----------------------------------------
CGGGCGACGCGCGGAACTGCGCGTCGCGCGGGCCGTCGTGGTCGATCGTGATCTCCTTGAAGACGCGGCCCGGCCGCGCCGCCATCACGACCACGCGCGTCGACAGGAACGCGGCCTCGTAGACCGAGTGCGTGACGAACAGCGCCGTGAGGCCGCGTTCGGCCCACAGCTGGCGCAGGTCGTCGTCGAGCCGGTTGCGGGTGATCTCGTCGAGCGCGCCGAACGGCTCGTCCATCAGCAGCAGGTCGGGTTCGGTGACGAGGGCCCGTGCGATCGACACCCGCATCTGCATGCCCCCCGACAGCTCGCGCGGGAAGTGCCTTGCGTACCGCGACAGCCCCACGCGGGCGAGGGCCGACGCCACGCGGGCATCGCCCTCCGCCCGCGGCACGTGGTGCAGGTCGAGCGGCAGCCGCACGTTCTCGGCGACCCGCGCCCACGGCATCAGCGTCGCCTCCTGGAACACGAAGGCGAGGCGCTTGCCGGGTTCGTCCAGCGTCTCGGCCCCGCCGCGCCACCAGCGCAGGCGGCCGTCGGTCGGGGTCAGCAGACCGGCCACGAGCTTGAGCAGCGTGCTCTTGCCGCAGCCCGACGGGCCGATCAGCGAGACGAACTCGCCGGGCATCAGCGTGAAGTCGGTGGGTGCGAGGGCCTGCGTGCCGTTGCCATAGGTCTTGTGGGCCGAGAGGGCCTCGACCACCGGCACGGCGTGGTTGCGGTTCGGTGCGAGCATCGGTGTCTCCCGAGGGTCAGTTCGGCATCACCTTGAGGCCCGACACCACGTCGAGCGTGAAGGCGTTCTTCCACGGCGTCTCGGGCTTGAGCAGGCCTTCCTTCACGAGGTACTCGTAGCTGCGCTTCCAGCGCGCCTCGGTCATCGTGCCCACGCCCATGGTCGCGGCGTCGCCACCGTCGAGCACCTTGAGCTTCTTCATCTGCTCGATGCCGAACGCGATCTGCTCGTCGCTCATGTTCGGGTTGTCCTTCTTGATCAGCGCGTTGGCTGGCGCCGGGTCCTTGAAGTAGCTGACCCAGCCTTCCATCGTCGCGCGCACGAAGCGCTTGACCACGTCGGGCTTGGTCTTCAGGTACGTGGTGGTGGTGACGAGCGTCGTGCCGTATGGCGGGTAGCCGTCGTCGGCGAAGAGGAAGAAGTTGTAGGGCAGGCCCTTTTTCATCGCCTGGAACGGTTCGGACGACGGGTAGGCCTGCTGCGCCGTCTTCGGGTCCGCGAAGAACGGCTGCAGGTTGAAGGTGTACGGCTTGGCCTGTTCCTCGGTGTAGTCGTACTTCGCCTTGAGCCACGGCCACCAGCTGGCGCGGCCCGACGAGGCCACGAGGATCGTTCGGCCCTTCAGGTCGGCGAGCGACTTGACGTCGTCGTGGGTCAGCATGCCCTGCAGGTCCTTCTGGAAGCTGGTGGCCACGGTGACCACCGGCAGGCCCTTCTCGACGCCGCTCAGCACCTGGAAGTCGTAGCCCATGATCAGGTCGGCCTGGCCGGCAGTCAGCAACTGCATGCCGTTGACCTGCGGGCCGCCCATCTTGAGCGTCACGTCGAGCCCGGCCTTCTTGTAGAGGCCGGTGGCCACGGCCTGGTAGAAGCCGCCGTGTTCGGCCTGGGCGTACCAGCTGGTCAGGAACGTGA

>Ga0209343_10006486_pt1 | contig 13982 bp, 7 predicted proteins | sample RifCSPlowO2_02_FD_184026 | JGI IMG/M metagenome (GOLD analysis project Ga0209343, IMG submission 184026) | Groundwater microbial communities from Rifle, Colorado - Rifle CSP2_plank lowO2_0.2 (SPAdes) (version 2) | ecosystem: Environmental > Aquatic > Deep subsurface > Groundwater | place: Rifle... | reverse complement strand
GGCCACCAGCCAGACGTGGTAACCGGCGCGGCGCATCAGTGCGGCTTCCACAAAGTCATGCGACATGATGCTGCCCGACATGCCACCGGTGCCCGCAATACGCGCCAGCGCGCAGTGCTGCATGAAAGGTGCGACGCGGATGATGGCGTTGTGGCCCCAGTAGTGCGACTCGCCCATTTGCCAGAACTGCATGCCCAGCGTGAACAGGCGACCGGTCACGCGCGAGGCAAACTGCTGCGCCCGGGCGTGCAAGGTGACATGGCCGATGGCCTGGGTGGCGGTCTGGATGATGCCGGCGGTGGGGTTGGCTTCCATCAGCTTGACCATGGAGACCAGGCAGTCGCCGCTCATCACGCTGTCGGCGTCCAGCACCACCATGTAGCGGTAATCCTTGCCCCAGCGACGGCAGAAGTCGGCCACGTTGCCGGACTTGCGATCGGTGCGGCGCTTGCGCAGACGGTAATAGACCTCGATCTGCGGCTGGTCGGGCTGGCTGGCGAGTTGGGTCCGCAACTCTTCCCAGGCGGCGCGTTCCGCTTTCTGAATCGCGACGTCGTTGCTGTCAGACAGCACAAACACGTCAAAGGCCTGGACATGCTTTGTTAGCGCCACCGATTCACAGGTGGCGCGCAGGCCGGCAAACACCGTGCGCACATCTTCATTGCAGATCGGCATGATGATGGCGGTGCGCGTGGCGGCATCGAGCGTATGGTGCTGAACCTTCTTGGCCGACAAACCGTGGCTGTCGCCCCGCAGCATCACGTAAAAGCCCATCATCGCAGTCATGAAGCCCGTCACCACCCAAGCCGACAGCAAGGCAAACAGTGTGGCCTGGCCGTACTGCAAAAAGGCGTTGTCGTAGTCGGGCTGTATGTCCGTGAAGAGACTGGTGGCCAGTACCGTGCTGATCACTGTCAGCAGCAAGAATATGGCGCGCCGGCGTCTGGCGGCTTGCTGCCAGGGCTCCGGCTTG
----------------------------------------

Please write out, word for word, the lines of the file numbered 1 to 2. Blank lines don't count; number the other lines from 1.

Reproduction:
CGGGCGACGCGCGGAACTGCGCGTCGCGCGGGCCGTCGTGGTCGATCGTGATCTCCTTGAAGACGCGGCCCGGCCGCGCCGCCATCACGACCACGCGCGTCGACAGGAACGCGGCCTCGTAGACCGAGTGCGTGACGAACAGCGCCGTGAGGCCGCGTTCGGCCCACAGCTGGCGCAGGTCGTCGTCGAGCCGGTTGCGGGTGATCTCGTCGAGCGCGCCGAACGGCTCGTCCATCAGCAGCAGGTCGGGTTCGGTGACGAGGGCCCGTGCGATCGACACCCGCATCTGCATGCCCCCCGACAGCTCGCGCGGGAAGTGCCTTGCGTACCGCGACAGCCCCACGCGGGCGAGGGCCGACGCCACGCGGGCATCGCCCTCCGCCCGCGGCACGTGGTGCAGGTCGAGCGGCAGCCGCACGTTCTCGGCGACCCGCGCCCACGGCATCAGCGTCGCCTCCTGGAACACGAAGGCGAGGCGCTTGCCGGGTTCGTCCAGCGTCTCGGCCCCGCCGCGCCACCAGCGCAGGCGGCCGTCGGTCGGGGTCAGCAGACCGGCCACGAGCTTGAGCAGCGTGCTCTTGCCGCAGCCCGACGGGCCGATCAGCGAGACGAACTCGCCGGGCATCAGCGTGAAGTCGGTGGGTGCGAGGGCCTGCGTGCCGTTGCCATAGGTCTTGTGGGCCGAGAGGGCCTCGACCACCGGCACGGCGTGGTTGCGGTTCGGTGCGAGCATCGGTGTCTCCCGAGGGTCAGTTCGGCATCACCTTGAGGCCCGACACCACGTCGAGCGTGAAGGCGTTCTTCCACGGCGTCTCGGGCTTGAGCAGGCCTTCCTTCACGAGGTACTCGTAGCTGCGCTTCCAGCGCGCCTCGGTCATCGTGCCCACGCCCATGGTCGCGGCGTCGCCACCGTCGAGCACCTTGAGCTTCTTCATCTGCTCGATGCCGAACGCGATCTGCTCGTCGCTCATGTTCGGGTTGTCCTTCTTGATCAGCGCGTTGGCTGGCGCCGGGTCCTTGAAGTAGCTGACCCAGCCTTCCATCGTCGCGCGCACGAAGCGCTTGACCACGTCGGGCTTGGTCTTCAGGTACGTGGTGGTGGTGACGAGCGTCGTGCCGTATGGCGGGTAGCCGTCGTCGGCGAAGAGGAAGAAGTTGTAGGGCAGGCCCTTTTTCATCGCCTGGAACGGTTCGGACGACGGGTAGGCCTGCTGCGCCGTCTTCGGGTCCGCGAAGAACGGCTGCAGGTTGAAGGTGTACGGCTTGGCCTGTTCCTCGGTGTAGTCGTACTTCGCCTTGAGCCACGGCCACCAGCTGGCGCGGCCCGACGAGGCCACGAGGATCGTTCGGCCCTTCAGGTCGGCGAGCGACTTGACGTCGTCGTGGGTCAGCATGCCCTGCAGGTCCTTCTGGAAGCTGGTGGCCACGGTGACCACCGGCAGGCCCTTCTCGACGCCGCTCAGCACCTGGAAGTCGTAGCCCATGATCAGGTCGGCCTGGCCGGCAGTCAGCAACTGCATGCCGTTGACCTGCGGGCCGCCCATCTTGAGCGTCACGTCGAGCCCGGCCTTCTTGTAGAGGCCGGTGGCCACGGCCTGGTAGAAGCCGCCGTGTTCGGCCTGGGCGTACCAGCTGGTCAGGAACGTGA

>Ga0209343_10006486_pt1 | contig 13982 bp, 7 predicted proteins | sample RifCSPlowO2_02_FD_184026 | JGI IMG/M metagenome (GOLD analysis project Ga0209343, IMG submission 184026) | Groundwater microbial communities from Rifle, Colorado - Rifle CSP2_plank lowO2_0.2 (SPAdes) (version 2) | ecosystem: Environmental > Aquatic > Deep subsurface > Groundwater | place: Rifle... | reverse complement strand